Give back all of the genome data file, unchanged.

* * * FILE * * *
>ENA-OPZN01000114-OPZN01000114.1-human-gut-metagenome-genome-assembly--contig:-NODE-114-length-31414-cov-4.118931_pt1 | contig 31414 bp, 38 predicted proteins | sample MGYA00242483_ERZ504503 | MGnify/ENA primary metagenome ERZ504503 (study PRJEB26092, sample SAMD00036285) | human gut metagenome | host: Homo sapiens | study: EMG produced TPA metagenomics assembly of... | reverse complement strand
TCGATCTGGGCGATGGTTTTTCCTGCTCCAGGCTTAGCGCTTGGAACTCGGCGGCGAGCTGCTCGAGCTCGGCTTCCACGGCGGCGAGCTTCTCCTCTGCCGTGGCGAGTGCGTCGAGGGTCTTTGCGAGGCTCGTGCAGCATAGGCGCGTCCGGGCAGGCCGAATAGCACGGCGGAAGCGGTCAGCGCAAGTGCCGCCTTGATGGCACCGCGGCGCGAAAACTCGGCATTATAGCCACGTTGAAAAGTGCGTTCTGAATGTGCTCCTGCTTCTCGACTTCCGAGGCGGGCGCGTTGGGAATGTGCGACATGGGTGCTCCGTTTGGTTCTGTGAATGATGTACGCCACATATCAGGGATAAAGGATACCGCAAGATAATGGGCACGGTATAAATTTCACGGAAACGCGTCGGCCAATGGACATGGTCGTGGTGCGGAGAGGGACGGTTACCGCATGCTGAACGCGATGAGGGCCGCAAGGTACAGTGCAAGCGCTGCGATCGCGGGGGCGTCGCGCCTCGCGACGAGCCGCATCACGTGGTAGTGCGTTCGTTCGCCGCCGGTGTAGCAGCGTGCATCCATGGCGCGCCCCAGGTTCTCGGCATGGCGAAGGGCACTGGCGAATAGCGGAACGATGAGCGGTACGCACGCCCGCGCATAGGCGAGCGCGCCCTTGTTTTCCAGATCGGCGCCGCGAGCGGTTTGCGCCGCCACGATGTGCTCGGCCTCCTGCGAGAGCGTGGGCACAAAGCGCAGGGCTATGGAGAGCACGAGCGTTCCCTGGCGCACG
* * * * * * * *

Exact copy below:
>ENA-OPZN01000114-OPZN01000114.1-human-gut-metagenome-genome-assembly--contig:-NODE-114-length-31414-cov-4.118931_pt1 | contig 31414 bp, 38 predicted proteins | sample MGYA00242483_ERZ504503 | MGnify/ENA primary metagenome ERZ504503 (study PRJEB26092, sample SAMD00036285) | human gut metagenome | host: Homo sapiens | study: EMG produced TPA metagenomics assembly of... | reverse complement strand
TCGATCTGGGCGATGGTTTTTCCTGCTCCAGGCTTAGCGCTTGGAACTCGGCGGCGAGCTGCTCGAGCTCGGCTTCCACGGCGGCGAGCTTCTCCTCTGCCGTGGCGAGTGCGTCGAGGGTCTTTGCGAGGCTCGTGCAGCATAGGCGCGTCCGGGCAGGCCGAATAGCACGGCGGAAGCGGTCAGCGCAAGTGCCGCCTTGATGGCACCGCGGCGCGAAAACTCGGCATTATAGCCACGTTGAAAAGTGCGTTCTGAATGTGCTCCTGCTTCTCGACTTCCGAGGCGGGCGCGTTGGGAATGTGCGACATGGGTGCTCCGTTTGGTTCTGTGAATGATGTACGCCACATATCAGGGATAAAGGATACCGCAAGATAATGGGCACGGTATAAATTTCACGGAAACGCGTCGGCCAATGGACATGGTCGTGGTGCGGAGAGGGACGGTTACCGCATGCTGAACGCGATGAGGGCCGCAAGGTACAGTGCAAGCGCTGCGATCGCGGGGGCGTCGCGCCTCGCGACGAGCCGCATCACGTGGTAGTGCGTTCGTTCGCCGCCGGTGTAGCAGCGTGCATCCATGGCGCGCCCCAGGTTCTCGGCATGGCGAAGGGCACTGGCGAATAGCGGAACGATGAGCGGTACGCACGCCCGCGCATAGGCGAGCGCGCCCTTGTTTTCCAGATCGGCGCCGCGAGCGGTTTGCGCCGCCACGATGTGCTCGGCCTCCTGCGAGAGCGTGGGCACAAAGCGCAGGGCTATGGAGAGCACGAGCGTTCCCTGGCGCACG